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Joe Reinart, 99, Keeps His Voting Record Intact

By Barbara Tomka
(Staff Writer)

  Joe Reinart, 99, cast his first ballot about 78 years ago. He hasn't missed voting in an election since.
  Reinart kept his record intact Tuesday when he went to the polls and voted in the primary election.
  Reinart, who is in remarkably good health for his age, gets around with the aid of a cane. His most noticeable disability is a loss of hearing.
  Reinart voted for the first time at the Roselle precinct.
  "It was a lot different then," he recalled Thursday. "We put checks on our ballots and dropped them in a box. Now we have voting machines and don't even need a pencil."

A resident of St. Anthony Nursing home here, Reinart was one of 12 children born to Matt Reinart and the former Susan Friedman. He was born on, a farm near Roselle July 16, 1873.

  "I didn't get much schooling," Reinart said. "They didn't have schools the first years after I was born. When they did get schools, they didn't have teachers. When they finally got the teachers, they spoke in German because the whole countryside was German then. I did learn my A,B,C's though. But when I was 15 years old my school career was over," Reinart recalled.
  After quitting school Reinart worked on his father's farm until he was 21.
  "I didn't know what to do then. I got a team of horses and a piece of ground and decided to work at that for awhile," he remembered. After two years and little monetary success, he rented 120 acres of land west of Halbur.
  "It cost $2.50 per acre to rent it. I had 50 acres of corn that year (1894) and got 1,500 bushels of corn that fall. And I picked all that corn by hand. But I didn't get very far ahead. Corn was 15 cents a bushel the next year and I thought it would surely go up so I borrowed some money to pay my rent. The shelled corn the next year was worth 17 cents per bushel," he chuckled.

  Reinart decided to work at the elevator in Halbur rather than rent the farm the next year.

  "I started the job at Halbur getting $40 per month" he recalled. On Sept. 25, 1898 he married Kate Olbertz from Mt. Carmel. "We had four children while I was working at the elevator and I was getting $45 a month then. You can't support a wife and four children on $45 a month so I quit," Reinart explained.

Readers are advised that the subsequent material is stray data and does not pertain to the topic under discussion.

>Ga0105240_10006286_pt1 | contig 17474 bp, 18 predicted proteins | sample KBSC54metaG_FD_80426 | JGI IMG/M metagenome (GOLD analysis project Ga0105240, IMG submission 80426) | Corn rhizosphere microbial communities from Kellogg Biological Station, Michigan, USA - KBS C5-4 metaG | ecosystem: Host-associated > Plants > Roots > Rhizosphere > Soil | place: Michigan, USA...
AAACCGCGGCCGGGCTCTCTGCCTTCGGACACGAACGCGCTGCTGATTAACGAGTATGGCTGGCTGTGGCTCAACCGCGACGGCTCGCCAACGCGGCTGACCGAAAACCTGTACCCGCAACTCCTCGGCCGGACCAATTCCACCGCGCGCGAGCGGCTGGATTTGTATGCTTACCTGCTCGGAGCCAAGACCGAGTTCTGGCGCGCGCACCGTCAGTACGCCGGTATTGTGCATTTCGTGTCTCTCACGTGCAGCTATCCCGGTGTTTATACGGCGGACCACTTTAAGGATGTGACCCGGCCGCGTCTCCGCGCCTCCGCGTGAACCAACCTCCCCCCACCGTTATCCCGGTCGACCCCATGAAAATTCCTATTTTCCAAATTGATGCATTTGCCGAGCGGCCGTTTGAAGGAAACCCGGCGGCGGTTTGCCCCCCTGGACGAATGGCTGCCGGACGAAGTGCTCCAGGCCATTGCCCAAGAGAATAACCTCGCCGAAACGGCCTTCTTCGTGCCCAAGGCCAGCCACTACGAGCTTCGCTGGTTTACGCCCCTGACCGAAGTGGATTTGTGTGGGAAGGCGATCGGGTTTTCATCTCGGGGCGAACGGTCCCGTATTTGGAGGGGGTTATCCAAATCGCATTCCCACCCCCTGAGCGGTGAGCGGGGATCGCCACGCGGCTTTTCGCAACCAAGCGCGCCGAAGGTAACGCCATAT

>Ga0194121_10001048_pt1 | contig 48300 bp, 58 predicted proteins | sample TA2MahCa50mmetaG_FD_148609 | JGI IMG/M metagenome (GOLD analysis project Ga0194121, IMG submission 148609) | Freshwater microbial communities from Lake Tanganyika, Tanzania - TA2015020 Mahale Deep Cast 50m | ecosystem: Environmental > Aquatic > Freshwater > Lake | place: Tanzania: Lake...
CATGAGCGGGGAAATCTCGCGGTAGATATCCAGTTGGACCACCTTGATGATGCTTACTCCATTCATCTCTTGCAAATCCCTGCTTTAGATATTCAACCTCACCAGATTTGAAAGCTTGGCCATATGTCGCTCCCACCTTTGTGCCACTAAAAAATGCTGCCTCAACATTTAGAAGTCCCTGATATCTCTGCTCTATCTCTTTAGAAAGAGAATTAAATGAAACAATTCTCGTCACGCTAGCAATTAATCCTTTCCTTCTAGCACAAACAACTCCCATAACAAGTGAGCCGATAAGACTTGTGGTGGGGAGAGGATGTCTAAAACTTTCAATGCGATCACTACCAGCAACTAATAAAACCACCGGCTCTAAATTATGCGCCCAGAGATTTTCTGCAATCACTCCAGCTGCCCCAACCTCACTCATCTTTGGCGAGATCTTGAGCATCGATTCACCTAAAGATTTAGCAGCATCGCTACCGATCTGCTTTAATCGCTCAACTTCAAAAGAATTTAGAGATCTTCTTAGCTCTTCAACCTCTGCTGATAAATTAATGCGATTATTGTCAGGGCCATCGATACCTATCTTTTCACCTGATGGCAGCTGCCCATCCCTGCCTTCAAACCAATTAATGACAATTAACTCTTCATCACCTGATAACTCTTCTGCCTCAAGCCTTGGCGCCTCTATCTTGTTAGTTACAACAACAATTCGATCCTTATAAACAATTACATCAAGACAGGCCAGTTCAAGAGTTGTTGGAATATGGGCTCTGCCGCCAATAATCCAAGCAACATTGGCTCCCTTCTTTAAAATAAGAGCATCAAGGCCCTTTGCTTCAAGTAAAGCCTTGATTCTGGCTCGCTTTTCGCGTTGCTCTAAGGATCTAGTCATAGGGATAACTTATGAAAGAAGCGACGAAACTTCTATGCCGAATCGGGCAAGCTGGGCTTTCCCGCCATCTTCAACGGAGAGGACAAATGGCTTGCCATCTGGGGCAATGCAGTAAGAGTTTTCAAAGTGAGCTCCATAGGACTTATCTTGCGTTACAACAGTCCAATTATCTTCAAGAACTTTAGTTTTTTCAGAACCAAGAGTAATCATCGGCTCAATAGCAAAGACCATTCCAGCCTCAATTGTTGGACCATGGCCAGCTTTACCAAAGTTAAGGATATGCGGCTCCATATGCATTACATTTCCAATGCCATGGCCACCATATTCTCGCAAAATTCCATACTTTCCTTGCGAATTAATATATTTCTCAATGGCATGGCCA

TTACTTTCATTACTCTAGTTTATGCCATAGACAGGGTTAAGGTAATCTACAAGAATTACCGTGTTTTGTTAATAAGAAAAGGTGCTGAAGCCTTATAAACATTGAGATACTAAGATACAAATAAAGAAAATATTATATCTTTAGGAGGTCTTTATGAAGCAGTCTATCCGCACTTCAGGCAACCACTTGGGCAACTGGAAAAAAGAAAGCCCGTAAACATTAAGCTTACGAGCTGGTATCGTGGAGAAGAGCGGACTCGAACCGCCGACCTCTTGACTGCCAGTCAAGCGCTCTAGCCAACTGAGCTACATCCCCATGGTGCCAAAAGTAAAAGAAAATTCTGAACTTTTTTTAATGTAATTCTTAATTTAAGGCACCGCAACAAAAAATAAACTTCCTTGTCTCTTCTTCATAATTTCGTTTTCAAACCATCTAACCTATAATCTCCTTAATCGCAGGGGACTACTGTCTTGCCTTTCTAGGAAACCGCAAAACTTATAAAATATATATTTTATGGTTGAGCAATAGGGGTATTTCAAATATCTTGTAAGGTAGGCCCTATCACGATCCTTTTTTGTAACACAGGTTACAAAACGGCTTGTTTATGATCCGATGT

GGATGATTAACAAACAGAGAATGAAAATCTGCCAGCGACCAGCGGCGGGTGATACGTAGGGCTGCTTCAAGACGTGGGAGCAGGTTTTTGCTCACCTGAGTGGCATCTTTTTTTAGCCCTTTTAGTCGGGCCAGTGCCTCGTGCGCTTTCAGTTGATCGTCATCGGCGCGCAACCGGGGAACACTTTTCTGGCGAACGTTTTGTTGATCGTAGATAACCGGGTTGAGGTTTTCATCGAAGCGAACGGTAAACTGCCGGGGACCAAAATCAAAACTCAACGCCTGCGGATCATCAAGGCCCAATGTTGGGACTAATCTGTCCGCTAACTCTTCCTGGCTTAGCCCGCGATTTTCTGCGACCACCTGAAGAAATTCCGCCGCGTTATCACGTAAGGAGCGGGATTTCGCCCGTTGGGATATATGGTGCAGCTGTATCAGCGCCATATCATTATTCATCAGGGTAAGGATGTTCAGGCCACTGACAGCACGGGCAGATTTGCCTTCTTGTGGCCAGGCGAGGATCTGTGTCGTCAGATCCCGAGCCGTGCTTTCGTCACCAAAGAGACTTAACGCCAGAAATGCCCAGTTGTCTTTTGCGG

"In 1910 we bought our first car, a Warren. It ran real well but we traded it off for another car."
  In October of 1911 Reinart bought 120 acres of land south of Carroll. "It took 40 years before I had that 120 acres paid for," he added. Asked if the Depression set him back, he replied, "No, farming was all a depression then."

  One of his .proudest achievements is the fact that he sent all eight of his children through grade and high school. The children would walk to and from school every day. Carroll was a city of about 3,000 persons then, according to Reinart. The north side of the town extended to where St. Lawrence Church is now. The area around where St. Anthony Regional Hospital is located was all orchards. Saturday night the Reinart children would usually go to one of the 10-cent movies that were playing at the two local theaters.

While the older children were in high school Reinart decided to go into the dairy business. They raised Holstein cows and used a Ford truck to deliver the milk to Carroll every day. The income from his dairy herd wasn't as high as he anticipated.
"In 1934 we had a dry year, in 1935 a very good year and in 1936 we didn't get a thing. Milk got down to six cents a quart. We hadn't raised anything that year so we had to buy everything. The next year we had hogs and a garden so that all we had to buy was a little coffee and sugar."

Farming procedures in the county have markedly changed in Reinart's lifetime. "When I was a kid, about six or seven years old, we planted all the corn by hand. My dad would put it in the rows and I would cover it up. It was all walking then. I used horses most of the time while farming. During the last years I bought a small tractor but we never got into the high machinery business," he stated. His wife died in 1950 and he sold his farm in 1955 and moved into St. Anthony Nursing Home when it opened in May, 1963.

Because his legs aren't as strong as they used to be, Reinart doesn't get outside as much as he'd like to. "Last year I'd go to church every morning and go to town and play cards once in awhile but my legs are weak and I just walk around the building. I got a cane to protect myself from falling."

To help him celebrate his 99th birthday this year, all eight of his children and their spouses including Mr. and Mrs. Douglas (Viola) Schleisman, Iowa City; Mr. and Mrs. Wade (Isabel) Presnell, Scranton; Mr. and Mrs. Gene Reinart, Davenport; Mr. and Mrs. LeRoy Reinart, Lanesboro; Mr. and Mrs. Art Reinart, Carroll; Mr. and Mrs. H. L. (Lucille) Davis, Omaha; Mr. and Mrs. Edgar (Alita) Snyder, Breda; Mr. and Mrs. C. J. (Lucinda) Ocken, Des Moines and 21 of his 31 grandchildren and 17 of his 29 great-grandchildren held a picnic in his honor.

"We had a big party this year," Reinart said, "but next year will be the biggest ever."
(Carroll Daily Times Herald, Iowa, Thursday, August 3, 1972 p. 1)

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